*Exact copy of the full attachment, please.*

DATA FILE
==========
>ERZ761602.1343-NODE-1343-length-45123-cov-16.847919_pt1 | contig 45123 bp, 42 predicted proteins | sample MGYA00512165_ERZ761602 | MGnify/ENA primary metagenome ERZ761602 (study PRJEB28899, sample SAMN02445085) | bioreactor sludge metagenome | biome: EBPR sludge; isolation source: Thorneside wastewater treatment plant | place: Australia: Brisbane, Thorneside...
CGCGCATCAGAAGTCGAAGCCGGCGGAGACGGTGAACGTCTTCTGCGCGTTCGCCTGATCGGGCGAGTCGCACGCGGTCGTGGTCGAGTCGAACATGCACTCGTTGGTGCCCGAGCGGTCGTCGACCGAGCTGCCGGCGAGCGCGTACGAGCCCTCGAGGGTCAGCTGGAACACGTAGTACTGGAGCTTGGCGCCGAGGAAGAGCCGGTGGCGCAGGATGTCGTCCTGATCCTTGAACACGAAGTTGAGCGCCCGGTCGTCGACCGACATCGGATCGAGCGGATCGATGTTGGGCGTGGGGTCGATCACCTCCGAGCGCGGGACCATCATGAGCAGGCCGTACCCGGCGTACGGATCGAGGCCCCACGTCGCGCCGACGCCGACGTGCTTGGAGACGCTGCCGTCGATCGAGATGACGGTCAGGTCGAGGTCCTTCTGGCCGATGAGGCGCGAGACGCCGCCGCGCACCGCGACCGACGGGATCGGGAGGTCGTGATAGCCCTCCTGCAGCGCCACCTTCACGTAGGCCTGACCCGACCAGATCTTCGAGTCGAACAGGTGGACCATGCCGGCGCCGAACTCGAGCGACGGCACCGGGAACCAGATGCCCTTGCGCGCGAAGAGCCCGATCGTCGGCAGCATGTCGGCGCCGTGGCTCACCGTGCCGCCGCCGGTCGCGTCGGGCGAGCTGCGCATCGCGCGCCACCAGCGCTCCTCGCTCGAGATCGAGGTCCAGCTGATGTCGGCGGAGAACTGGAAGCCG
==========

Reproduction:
>ERZ761602.1343-NODE-1343-length-45123-cov-16.847919_pt1 | contig 45123 bp, 42 predicted proteins | sample MGYA00512165_ERZ761602 | MGnify/ENA primary metagenome ERZ761602 (study PRJEB28899, sample SAMN02445085) | bioreactor sludge metagenome | biome: EBPR sludge; isolation source: Thorneside wastewater treatment plant | place: Australia: Brisbane, Thorneside...
CGCGCATCAGAAGTCGAAGCCGGCGGAGACGGTGAACGTCTTCTGCGCGTTCGCCTGATCGGGCGAGTCGCACGCGGTCGTGGTCGAGTCGAACATGCACTCGTTGGTGCCCGAGCGGTCGTCGACCGAGCTGCCGGCGAGCGCGTACGAGCCCTCGAGGGTCAGCTGGAACACGTAGTACTGGAGCTTGGCGCCGAGGAAGAGCCGGTGGCGCAGGATGTCGTCCTGATCCTTGAACACGAAGTTGAGCGCCCGGTCGTCGACCGACATCGGATCGAGCGGATCGATGTTGGGCGTGGGGTCGATCACCTCCGAGCGCGGGACCATCATGAGCAGGCCGTACCCGGCGTACGGATCGAGGCCCCACGTCGCGCCGACGCCGACGTGCTTGGAGACGCTGCCGTCGATCGAGATGACGGTCAGGTCGAGGTCCTTCTGGCCGATGAGGCGCGAGACGCCGCCGCGCACCGCGACCGACGGGATCGGGAGGTCGTGATAGCCCTCCTGCAGCGCCACCTTCACGTAGGCCTGACCCGACCAGATCTTCGAGTCGAACAGGTGGACCATGCCGGCGCCGAACTCGAGCGACGGCACCGGGAACCAGATGCCCTTGCGCGCGAAGAGCCCGATCGTCGGCAGCATGTCGGCGCCGTGGCTCACCGTGCCGCCGCCGGTCGCGTCGGGCGAGCTGCGCATCGCGCGCCACCAGCGCTCCTCGCTCGAGATCGAGGTCCAGCTGATGTCGGCGGAGAACTGGAAGCCG